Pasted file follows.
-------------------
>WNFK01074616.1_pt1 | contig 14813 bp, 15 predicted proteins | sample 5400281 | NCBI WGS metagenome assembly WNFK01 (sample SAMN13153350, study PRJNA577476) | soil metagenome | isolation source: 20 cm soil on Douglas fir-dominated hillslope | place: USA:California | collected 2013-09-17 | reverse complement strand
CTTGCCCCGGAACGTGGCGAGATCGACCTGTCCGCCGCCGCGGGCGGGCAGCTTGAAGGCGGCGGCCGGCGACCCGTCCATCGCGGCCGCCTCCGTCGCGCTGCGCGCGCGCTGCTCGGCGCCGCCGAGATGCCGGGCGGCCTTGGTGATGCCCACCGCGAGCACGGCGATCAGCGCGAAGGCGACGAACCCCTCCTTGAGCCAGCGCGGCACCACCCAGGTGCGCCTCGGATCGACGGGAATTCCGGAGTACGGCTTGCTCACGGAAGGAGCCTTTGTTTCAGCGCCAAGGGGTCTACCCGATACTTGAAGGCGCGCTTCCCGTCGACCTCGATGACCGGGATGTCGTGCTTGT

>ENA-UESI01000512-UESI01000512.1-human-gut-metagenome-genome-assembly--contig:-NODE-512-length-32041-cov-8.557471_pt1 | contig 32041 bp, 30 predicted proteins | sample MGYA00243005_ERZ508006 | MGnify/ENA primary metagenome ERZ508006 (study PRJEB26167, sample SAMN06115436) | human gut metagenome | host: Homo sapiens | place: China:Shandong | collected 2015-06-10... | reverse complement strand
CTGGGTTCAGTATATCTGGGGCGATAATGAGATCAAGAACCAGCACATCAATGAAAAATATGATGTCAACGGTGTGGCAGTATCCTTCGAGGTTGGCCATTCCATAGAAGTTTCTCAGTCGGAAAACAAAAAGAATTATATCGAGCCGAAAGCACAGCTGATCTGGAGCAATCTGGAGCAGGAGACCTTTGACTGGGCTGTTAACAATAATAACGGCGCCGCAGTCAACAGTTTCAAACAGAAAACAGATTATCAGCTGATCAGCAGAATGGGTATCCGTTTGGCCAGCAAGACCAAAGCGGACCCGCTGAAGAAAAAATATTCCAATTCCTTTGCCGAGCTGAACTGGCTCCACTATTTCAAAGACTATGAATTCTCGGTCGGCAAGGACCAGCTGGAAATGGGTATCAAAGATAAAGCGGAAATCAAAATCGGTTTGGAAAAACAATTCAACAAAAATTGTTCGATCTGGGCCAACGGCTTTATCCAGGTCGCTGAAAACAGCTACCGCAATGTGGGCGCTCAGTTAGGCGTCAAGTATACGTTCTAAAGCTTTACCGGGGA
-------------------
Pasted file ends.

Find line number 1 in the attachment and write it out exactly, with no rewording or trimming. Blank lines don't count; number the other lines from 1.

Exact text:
>WNFK01074616.1_pt1 | contig 14813 bp, 15 predicted proteins | sample 5400281 | NCBI WGS metagenome assembly WNFK01 (sample SAMN13153350, study PRJNA577476) | soil metagenome | isolation source: 20 cm soil on Douglas fir-dominated hillslope | place: USA:California | collected 2013-09-17 | reverse complement strand